Nor was Koch finished. He agreed that the “system is rigged” in favor of the wealthy. He conceded that the tax code subsidized the rich. He even acknowledged that his business has been the recipient of “corporate welfare.” To the barricades! Charles Koch has joined the new left! Maybe he has been reading Thomas Piketty.

Koch still had more to say. The topic arose: Who was the more disappointing president, the interviewer asked, George W. Bush or Barack Obama? Koch did not want to make the comparison. He preferred comparing George W. Bush to Bill Clinton. Bush was “a fine person who tried to do the right thing,” Koch suggested, but he was in over his head. His invasion of Iraq was ill-advised. And the size of government increased substantially on his watch.

No, Koch suggested, the better comparison was George W. Bush and Bill Clinton. There was much, Koch said, that he found appealing in Clinton’s presidency. Especially in the area of government regulation and federal spending, Bill Clinton was good for business. When asked about Hillary Clinton, Koch said it was “possible that another Clinton would be better than another Republican” although he insisted that Hillary Clinton would have to govern differently from her “rhetoric.”

Why this interview, and why now? There are at least four possible answers to that question. I shall move from the most to the least cynical. First, most cynically, Koch might wish to damage Hillary Clinton’s standing with Democratic voters. The Democratic primary, after all, is still ongoing, and Bernie Sanders is still polling well nationally. He is not likely to win the Democratic nomination, but a string of late primary victories would leave Clinton in a weakened position. Huff Post Pollster shows Hillary Clinton with a single-digit lead over Sanders in the California primary. Imagine the havoc if Sanders prevailed. Surely, Charles Koch has pondered the possibilities.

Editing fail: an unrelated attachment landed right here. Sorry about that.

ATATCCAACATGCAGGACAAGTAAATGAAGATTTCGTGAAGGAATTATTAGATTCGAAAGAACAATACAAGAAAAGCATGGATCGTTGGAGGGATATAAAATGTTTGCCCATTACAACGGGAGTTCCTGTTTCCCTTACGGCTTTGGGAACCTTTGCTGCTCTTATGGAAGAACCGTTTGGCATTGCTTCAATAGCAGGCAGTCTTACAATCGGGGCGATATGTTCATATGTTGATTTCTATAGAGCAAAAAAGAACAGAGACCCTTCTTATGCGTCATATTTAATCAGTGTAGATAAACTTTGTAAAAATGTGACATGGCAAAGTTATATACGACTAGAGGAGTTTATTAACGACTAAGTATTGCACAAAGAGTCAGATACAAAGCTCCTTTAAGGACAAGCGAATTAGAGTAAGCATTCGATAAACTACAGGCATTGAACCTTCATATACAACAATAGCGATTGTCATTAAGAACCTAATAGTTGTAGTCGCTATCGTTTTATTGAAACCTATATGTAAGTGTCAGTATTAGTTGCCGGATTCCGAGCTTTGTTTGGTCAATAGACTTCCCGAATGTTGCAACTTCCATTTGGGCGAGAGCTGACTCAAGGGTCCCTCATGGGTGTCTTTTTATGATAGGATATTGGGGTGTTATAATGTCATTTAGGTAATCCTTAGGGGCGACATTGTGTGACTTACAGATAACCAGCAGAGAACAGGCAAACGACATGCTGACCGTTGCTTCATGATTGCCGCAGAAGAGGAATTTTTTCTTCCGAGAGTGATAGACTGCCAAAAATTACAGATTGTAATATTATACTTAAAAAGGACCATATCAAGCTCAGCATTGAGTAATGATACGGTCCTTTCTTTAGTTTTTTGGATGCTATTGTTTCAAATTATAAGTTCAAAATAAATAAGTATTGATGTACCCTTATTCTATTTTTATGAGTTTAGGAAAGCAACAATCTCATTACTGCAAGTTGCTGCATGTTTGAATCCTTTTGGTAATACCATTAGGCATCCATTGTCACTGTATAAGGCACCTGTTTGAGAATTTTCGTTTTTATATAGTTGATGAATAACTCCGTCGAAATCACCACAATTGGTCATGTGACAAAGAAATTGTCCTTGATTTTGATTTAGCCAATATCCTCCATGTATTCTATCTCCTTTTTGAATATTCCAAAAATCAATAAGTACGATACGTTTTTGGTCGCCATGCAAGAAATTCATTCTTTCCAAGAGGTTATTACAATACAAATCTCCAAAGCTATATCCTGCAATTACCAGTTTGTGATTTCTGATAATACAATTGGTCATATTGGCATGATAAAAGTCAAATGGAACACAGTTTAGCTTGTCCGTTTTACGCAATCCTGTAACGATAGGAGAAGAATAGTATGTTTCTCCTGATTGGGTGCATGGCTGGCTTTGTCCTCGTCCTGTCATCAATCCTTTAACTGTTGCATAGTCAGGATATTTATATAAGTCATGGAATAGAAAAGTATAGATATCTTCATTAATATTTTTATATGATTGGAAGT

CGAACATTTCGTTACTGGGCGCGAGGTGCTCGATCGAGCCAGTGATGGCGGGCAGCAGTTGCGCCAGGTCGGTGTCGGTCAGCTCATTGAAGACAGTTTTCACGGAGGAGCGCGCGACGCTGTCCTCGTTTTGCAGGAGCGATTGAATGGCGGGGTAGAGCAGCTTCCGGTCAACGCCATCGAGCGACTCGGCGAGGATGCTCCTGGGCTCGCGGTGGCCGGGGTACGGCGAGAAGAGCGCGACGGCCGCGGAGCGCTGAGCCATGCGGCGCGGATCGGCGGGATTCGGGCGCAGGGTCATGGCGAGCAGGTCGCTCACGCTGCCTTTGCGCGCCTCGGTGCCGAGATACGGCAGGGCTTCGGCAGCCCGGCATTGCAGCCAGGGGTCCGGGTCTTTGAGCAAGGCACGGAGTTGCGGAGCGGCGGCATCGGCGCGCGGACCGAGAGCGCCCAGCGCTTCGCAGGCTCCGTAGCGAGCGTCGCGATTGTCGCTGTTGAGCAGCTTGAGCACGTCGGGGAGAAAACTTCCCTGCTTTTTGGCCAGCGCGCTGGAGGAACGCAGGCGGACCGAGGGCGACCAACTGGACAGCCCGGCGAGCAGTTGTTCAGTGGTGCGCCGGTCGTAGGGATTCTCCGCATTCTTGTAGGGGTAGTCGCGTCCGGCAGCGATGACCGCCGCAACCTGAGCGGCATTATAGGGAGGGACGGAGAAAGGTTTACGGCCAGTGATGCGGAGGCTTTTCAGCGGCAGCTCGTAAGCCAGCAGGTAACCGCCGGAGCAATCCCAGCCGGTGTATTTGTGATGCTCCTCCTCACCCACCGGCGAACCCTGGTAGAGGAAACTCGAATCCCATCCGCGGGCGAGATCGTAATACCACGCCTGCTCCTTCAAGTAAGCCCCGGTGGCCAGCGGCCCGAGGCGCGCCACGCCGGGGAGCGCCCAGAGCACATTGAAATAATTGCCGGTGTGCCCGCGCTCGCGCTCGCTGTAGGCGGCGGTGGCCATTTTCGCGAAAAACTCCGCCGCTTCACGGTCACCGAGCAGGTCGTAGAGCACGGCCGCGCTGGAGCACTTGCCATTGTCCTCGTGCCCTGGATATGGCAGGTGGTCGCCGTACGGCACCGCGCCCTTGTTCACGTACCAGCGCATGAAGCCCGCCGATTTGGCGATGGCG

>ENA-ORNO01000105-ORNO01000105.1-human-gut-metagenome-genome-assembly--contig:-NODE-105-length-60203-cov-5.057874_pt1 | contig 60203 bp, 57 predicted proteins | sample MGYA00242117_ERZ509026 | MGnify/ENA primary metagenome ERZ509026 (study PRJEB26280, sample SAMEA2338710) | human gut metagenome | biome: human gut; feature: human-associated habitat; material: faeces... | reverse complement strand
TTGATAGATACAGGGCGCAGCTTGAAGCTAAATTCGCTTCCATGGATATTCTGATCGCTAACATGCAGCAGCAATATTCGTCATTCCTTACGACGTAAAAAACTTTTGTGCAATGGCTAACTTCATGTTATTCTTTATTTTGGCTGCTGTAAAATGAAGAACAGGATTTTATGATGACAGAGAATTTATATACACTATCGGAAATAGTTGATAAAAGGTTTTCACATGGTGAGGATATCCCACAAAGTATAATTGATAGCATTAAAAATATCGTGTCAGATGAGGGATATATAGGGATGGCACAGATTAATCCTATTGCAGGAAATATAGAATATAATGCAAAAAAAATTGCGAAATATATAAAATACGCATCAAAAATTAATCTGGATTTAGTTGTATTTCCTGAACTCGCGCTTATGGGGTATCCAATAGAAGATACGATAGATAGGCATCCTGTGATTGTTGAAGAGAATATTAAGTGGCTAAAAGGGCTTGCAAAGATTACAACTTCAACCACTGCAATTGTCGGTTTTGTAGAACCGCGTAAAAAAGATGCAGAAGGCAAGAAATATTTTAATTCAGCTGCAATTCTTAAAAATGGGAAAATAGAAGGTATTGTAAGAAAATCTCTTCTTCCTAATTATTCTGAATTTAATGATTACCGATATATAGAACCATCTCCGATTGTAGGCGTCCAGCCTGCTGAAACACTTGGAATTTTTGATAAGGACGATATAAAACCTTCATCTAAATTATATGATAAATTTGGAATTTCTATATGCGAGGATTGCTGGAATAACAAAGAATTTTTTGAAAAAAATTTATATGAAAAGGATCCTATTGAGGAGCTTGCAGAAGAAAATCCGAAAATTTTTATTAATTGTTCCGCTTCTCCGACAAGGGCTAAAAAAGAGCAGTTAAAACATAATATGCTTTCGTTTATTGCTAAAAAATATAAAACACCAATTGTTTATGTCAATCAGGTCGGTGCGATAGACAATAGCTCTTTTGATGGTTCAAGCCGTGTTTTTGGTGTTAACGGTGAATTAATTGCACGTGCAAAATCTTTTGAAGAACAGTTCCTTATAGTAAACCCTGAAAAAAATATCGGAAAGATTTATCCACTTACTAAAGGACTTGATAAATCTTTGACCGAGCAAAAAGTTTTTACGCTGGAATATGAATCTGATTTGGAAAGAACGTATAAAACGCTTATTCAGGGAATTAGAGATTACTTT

Second, he may wish to gain some standing on the Democratic side of the aisle. Koch is a shrewd man and surely he has considered the possibility that the Republican Party may be in the process of consigning itself to the wilderness. If that is the case, if the Republican Party is marginalizing itself, if it will be out of power for a number of years, then one must play ball with the winning team. He may well have concluded that he has no chance of attaining his policy objectives with a Republican Party that could spend years on the sidelines and so he is sounding out opportunities on the other side.

Third, he may genuinely fear the coming turmoil in the Republican Party. Certainly, he gave voice to this concern in his interview. Donald Trump has pandered to the most dangerous passions in America — fear, foreboding, racism, xenophobia. He has taken a hostile view of the world. He speaks and acts like a bully, He has no patience for constitutional restraint. World leaders are rightly alarmed. As are many others. Charles Koch may quite rightly worry about a Trump ascendancy and what it means for the future of the Republican Party. If Trump succeeds, if he recreates the Republican Party in his image and likeness, there will be an exodus from that Party. Charles Koch may simply be the cutting edge of a coming wave of departures. Or, he may simply be hedging his bets.